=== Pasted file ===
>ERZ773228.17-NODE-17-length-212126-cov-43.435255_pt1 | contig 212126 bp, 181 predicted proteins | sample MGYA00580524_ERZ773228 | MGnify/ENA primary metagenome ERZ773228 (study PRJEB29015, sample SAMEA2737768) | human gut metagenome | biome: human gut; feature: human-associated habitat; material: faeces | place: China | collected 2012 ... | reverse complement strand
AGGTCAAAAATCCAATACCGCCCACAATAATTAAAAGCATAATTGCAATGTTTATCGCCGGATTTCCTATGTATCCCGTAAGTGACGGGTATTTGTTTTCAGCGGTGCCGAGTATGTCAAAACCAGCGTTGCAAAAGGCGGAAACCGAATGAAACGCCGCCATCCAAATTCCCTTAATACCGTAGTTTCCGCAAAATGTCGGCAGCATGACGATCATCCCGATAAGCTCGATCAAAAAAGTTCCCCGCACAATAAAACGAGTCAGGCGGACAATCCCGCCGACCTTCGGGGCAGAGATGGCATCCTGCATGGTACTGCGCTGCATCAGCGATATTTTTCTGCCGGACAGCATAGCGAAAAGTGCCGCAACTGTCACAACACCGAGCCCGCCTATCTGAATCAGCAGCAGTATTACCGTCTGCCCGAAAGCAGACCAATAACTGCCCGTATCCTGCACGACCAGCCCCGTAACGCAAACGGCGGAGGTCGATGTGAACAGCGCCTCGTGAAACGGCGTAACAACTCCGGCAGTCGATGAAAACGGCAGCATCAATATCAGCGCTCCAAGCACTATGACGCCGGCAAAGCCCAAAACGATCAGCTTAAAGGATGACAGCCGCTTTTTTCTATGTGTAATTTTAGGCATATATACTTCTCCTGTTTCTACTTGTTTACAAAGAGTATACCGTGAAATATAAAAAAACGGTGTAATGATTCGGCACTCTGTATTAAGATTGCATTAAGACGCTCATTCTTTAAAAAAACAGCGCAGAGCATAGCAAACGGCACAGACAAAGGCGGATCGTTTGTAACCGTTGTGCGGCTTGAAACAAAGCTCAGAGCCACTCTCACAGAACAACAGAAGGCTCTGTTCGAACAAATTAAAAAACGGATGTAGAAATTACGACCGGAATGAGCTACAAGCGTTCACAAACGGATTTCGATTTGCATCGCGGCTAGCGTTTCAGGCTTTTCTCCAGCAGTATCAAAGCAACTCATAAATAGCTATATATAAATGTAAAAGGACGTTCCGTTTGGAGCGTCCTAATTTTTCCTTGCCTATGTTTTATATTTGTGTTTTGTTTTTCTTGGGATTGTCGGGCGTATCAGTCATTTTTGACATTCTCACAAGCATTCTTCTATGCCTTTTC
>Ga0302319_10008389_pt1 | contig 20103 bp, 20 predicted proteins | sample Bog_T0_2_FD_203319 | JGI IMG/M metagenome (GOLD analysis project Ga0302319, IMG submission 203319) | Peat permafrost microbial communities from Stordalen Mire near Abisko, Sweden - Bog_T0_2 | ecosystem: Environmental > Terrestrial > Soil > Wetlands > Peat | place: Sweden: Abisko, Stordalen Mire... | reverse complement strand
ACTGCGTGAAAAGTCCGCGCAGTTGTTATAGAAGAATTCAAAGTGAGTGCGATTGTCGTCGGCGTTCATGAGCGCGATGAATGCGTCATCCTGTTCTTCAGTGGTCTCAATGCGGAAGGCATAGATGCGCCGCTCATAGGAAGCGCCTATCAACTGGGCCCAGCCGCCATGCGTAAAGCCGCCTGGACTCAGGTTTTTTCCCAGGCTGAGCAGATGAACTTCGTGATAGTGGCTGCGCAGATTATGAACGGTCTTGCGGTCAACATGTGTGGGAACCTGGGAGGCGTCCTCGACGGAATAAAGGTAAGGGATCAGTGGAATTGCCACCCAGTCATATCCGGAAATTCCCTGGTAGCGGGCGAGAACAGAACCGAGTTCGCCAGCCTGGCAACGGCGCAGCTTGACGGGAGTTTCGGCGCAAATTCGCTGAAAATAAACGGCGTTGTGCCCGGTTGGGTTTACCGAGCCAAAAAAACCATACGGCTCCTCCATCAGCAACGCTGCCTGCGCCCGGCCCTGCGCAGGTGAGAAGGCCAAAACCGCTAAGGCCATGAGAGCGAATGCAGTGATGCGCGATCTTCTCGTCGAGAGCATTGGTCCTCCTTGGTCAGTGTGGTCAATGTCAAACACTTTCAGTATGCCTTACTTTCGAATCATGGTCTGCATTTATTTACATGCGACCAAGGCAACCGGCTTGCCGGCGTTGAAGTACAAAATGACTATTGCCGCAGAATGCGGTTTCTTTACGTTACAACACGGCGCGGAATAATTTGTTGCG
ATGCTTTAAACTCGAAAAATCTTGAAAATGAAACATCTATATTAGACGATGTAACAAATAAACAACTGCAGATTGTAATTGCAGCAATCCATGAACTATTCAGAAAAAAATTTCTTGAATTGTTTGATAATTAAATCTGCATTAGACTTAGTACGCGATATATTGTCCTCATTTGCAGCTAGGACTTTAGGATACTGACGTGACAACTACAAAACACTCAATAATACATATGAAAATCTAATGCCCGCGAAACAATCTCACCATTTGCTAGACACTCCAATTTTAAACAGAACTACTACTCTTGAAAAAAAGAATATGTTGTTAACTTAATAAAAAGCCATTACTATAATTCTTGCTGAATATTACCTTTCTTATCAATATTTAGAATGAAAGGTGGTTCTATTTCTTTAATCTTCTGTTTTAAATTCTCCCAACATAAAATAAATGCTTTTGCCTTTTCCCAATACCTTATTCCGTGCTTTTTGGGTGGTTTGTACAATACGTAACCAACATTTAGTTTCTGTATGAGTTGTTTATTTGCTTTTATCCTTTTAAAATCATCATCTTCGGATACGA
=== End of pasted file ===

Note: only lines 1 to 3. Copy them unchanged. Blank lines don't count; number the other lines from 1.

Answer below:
>ERZ773228.17-NODE-17-length-212126-cov-43.435255_pt1 | contig 212126 bp, 181 predicted proteins | sample MGYA00580524_ERZ773228 | MGnify/ENA primary metagenome ERZ773228 (study PRJEB29015, sample SAMEA2737768) | human gut metagenome | biome: human gut; feature: human-associated habitat; material: faeces | place: China | collected 2012 ... | reverse complement strand
AGGTCAAAAATCCAATACCGCCCACAATAATTAAAAGCATAATTGCAATGTTTATCGCCGGATTTCCTATGTATCCCGTAAGTGACGGGTATTTGTTTTCAGCGGTGCCGAGTATGTCAAAACCAGCGTTGCAAAAGGCGGAAACCGAATGAAACGCCGCCATCCAAATTCCCTTAATACCGTAGTTTCCGCAAAATGTCGGCAGCATGACGATCATCCCGATAAGCTCGATCAAAAAAGTTCCCCGCACAATAAAACGAGTCAGGCGGACAATCCCGCCGACCTTCGGGGCAGAGATGGCATCCTGCATGGTACTGCGCTGCATCAGCGATATTTTTCTGCCGGACAGCATAGCGAAAAGTGCCGCAACTGTCACAACACCGAGCCCGCCTATCTGAATCAGCAGCAGTATTACCGTCTGCCCGAAAGCAGACCAATAACTGCCCGTATCCTGCACGACCAGCCCCGTAACGCAAACGGCGGAGGTCGATGTGAACAGCGCCTCGTGAAACGGCGTAACAACTCCGGCAGTCGATGAAAACGGCAGCATCAATATCAGCGCTCCAAGCACTATGACGCCGGCAAAGCCCAAAACGATCAGCTTAAAGGATGACAGCCGCTTTTTTCTATGTGTAATTTTAGGCATATATACTTCTCCTGTTTCTACTTGTTTACAAAGAGTATACCGTGAAATATAAAAAAACGGTGTAATGATTCGGCACTCTGTATTAAGATTGCATTAAGACGCTCATTCTTTAAAAAAACAGCGCAGAGCATAGCAAACGGCACAGACAAAGGCGGATCGTTTGTAACCGTTGTGCGGCTTGAAACAAAGCTCAGAGCCACTCTCACAGAACAACAGAAGGCTCTGTTCGAACAAATTAAAAAACGGATGTAGAAATTACGACCGGAATGAGCTACAAGCGTTCACAAACGGATTTCGATTTGCATCGCGGCTAGCGTTTCAGGCTTTTCTCCAGCAGTATCAAAGCAACTCATAAATAGCTATATATAAATGTAAAAGGACGTTCCGTTTGGAGCGTCCTAATTTTTCCTTGCCTATGTTTTATATTTGTGTTTTGTTTTTCTTGGGATTGTCGGGCGTATCAGTCATTTTTGACATTCTCACAAGCATTCTTCTATGCCTTTTC
>Ga0302319_10008389_pt1 | contig 20103 bp, 20 predicted proteins | sample Bog_T0_2_FD_203319 | JGI IMG/M metagenome (GOLD analysis project Ga0302319, IMG submission 203319) | Peat permafrost microbial communities from Stordalen Mire near Abisko, Sweden - Bog_T0_2 | ecosystem: Environmental > Terrestrial > Soil > Wetlands > Peat | place: Sweden: Abisko, Stordalen Mire... | reverse complement strand